Last month we reported on the Offshore Funds Regime, its rules and their traps. This time we focus on the particular issues for non-domiciled remittance basis taxpayers and settlors of offshore trusts.
So what do ‘non-domiciled’ and ‘remittance basis’ mean? UK residents who have their permanent home (domicile) outside the UK are able to claim the remittance basis.
Those claiming the remittance basis will be subject to UK tax only on UK-sourced income and gains, together with foreign income and gains which have been remitted (brought into) the UK.
A decision on whether to make a claim for the remittance basis can be made annually.
When someone has been resident in the UK for 15 of the last 20 years, they are no longer able to claim the remittance basis and are considered domiciled in the UK. However, before becoming ‘deemed domiciled’ (the term used for tax purposes) they can set up an Excluded Property Trust. This allows a non-domicile to ring fence their foreign assets and keep them outside the UK tax net, even once they become deemed domiciled.
What is the issue for non-domiciles?
By definition, offshore funds are foreign assets. This means non-domiciles claiming the remittance basis may be less worried about whether a fund has reporting fund status (on the basis that the income and gains are outside the scope of UK tax).
But whether a fund is a reporting fund or not can be significant. The treatment will depend on the individual’s status throughout the life of the investment and at the time of disposal.
Depending on the investor’s circumstances, the status of the investment can be important:
If the investment is in a non-reporting fund that doesn’t distribute income, the investor needn’t make any claim to remittance basis throughout the life of the investment. They can make a claim in the year of disposal to shelter the gain. All of the gain would be treated as income on the disposal and taxable if remitted to the UK.
If the investor is deemed domiciled (has been a UK resident for 15 of the past 20 years) at the time of disposal, it may be best to invest in a reporting fund. They could use the remittance basis to shield any excess reporting income from UK taxation, but still benefit from Capital Gains Tax on disposal.
In the case of income that is reported by a reporting fund but is not distributed, that income has not been remitted to the UK.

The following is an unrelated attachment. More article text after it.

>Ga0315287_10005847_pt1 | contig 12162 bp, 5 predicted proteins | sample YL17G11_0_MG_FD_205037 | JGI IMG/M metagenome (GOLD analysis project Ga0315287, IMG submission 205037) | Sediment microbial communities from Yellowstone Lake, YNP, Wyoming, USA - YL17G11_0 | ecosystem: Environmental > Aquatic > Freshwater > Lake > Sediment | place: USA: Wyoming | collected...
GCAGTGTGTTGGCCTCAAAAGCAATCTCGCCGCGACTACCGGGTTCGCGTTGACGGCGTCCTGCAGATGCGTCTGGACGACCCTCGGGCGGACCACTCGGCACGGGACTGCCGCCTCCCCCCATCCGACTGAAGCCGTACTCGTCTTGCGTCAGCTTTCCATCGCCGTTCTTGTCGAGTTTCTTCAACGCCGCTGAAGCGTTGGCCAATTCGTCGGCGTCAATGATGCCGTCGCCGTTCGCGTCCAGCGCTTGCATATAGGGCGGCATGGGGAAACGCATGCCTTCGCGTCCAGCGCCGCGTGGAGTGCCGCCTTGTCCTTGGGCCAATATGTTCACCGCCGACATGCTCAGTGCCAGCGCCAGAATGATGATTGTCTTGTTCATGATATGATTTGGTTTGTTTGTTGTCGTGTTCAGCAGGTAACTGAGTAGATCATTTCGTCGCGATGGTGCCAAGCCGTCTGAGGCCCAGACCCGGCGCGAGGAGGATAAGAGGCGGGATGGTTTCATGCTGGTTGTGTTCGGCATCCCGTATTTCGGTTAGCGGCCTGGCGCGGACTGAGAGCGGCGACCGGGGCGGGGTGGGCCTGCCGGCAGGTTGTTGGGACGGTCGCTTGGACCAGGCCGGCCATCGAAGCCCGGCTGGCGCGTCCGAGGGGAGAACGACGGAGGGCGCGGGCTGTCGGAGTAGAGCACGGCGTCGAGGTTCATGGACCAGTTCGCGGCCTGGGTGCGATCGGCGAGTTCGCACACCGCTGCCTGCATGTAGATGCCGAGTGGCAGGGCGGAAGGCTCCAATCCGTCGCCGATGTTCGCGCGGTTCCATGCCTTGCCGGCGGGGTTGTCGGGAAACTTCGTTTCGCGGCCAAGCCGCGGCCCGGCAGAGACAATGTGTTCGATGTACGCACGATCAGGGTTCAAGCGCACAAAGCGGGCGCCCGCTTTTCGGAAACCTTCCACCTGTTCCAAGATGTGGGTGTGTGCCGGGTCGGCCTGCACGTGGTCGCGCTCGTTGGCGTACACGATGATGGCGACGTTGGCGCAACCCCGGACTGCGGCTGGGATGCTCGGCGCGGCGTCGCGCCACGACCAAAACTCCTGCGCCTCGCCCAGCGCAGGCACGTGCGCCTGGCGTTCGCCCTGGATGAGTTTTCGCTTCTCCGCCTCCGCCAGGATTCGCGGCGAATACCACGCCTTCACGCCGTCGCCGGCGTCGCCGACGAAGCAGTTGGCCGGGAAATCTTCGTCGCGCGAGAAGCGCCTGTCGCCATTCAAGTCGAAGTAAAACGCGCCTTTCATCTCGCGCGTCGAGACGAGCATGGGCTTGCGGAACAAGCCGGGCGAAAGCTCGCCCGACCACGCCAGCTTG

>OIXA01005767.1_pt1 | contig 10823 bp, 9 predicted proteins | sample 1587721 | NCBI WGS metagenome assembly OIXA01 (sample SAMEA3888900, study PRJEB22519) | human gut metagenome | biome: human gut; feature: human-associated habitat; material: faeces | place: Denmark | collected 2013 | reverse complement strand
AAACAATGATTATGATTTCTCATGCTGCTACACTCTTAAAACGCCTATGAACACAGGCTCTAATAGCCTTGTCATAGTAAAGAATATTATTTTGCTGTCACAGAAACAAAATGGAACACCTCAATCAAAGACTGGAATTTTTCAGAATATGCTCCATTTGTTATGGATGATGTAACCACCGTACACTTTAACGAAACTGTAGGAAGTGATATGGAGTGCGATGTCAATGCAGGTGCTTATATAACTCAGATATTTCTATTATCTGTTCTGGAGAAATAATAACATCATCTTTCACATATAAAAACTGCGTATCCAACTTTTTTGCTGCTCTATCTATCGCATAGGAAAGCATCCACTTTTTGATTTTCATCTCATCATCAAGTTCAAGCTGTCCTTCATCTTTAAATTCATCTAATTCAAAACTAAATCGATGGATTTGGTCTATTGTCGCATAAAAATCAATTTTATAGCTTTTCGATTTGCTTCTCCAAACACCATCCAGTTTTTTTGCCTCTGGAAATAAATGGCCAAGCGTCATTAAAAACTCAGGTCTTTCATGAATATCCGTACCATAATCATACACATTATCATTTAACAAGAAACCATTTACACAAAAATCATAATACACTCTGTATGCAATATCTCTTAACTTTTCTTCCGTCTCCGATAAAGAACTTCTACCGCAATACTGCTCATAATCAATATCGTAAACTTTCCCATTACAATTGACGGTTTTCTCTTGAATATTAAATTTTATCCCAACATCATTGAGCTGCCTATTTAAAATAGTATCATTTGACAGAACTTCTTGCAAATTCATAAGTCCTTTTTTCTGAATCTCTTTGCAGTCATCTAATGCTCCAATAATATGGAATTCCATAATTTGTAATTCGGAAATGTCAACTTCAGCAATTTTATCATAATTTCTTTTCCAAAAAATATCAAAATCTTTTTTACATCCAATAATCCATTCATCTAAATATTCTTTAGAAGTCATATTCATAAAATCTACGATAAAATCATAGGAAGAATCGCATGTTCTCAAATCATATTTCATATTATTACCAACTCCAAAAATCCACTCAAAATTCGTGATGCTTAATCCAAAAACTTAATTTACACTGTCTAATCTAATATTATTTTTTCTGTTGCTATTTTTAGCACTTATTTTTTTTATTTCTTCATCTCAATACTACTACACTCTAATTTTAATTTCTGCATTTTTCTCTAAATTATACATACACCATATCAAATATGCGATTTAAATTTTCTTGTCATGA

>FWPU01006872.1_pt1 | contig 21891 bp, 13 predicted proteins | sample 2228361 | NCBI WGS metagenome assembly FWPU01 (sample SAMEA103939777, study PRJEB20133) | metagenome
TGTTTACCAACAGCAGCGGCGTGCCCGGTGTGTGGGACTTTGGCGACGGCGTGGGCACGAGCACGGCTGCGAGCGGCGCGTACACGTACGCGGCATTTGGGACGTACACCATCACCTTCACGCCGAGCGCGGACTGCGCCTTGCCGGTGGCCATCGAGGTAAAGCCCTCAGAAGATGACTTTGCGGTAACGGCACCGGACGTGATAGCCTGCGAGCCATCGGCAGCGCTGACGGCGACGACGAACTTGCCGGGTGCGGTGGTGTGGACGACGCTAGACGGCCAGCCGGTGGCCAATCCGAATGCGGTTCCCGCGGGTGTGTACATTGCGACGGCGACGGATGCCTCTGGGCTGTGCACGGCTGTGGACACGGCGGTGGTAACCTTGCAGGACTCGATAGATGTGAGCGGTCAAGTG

For a non-domiciled remittance basis taxpayer who has invested in a reporting fund, the disposal proceeds will represent a ‘mixed fund’. This means that it is made up of income, gains and the original investment. Special rules determine which order these amounts are deemed to be brought into the UK.
When a remittance basis taxpayer is considering their investments, it’s vital they look at their long-term UK tax position. Where a non-domicile is planning for long-term UK tax residence, they must structure their investments carefully. Trusts can form an important part of this.
Trusts with traps
As we’ve said, non-domiciles can set up Excluded Property Trusts for their benefit before becoming deemed domiciled. Usually the income and gains arising in these trusts are not subject to UK tax and are not taxable on the individual, as they arise within the trust. They would only be taxable on a distribution from the trust. But there is a significant exemption to this rule.
There is a particularly tricky trap for non-domiciles with trusts, which can lead to significant dry tax charges. This may happen if the trust invests into offshore funds and assets producing accrued income (which is beyond the scope of this article).
If the trust holds offshore funds that do not have reporting fund status, and the individual is UK deemed domiciled (so can no longer claim the remittance basis) at the time of disposal, then beware. The gain on disposal of the non-reporting fund is taxable directly on the settlor as income, regardless of whether the proceeds have been distributed from the trust. This can create a substantial dry tax charge on the settlor.
To put it another way, if the trust disposes of a non-reporting offshore fund, realising a gain of £1m, this would trigger a tax charge of up to £450k on the settlor of the trust.
As there has been no distribution from the trust, the settlor may have to pay a considerable dry tax charge from other funds. If the trust makes a distribution to offset this liability, it could create a further tax problem. That’s because there are complex rules to determine which income has been distributed by a trust.
This problem can be made worse if the trustees invest in offshore funds that trigger a liability without the settlor’s knowledge. So it’s important settlors give clear instructions to their trustees to prevent accidental tax charges. This might be, for example, to exclude investment in a non-reporting offshore fund.
Due to the complexity of both the non-domicile regime and the Offshore Funds Regime, it’s crucial that non-domiciles consider their holdings and long-term plans carefully when structuring their investments.
If you have any questions about the issues raised in this article, please contact Stephen Kenny or your usual PKF contact, who would be happy to help.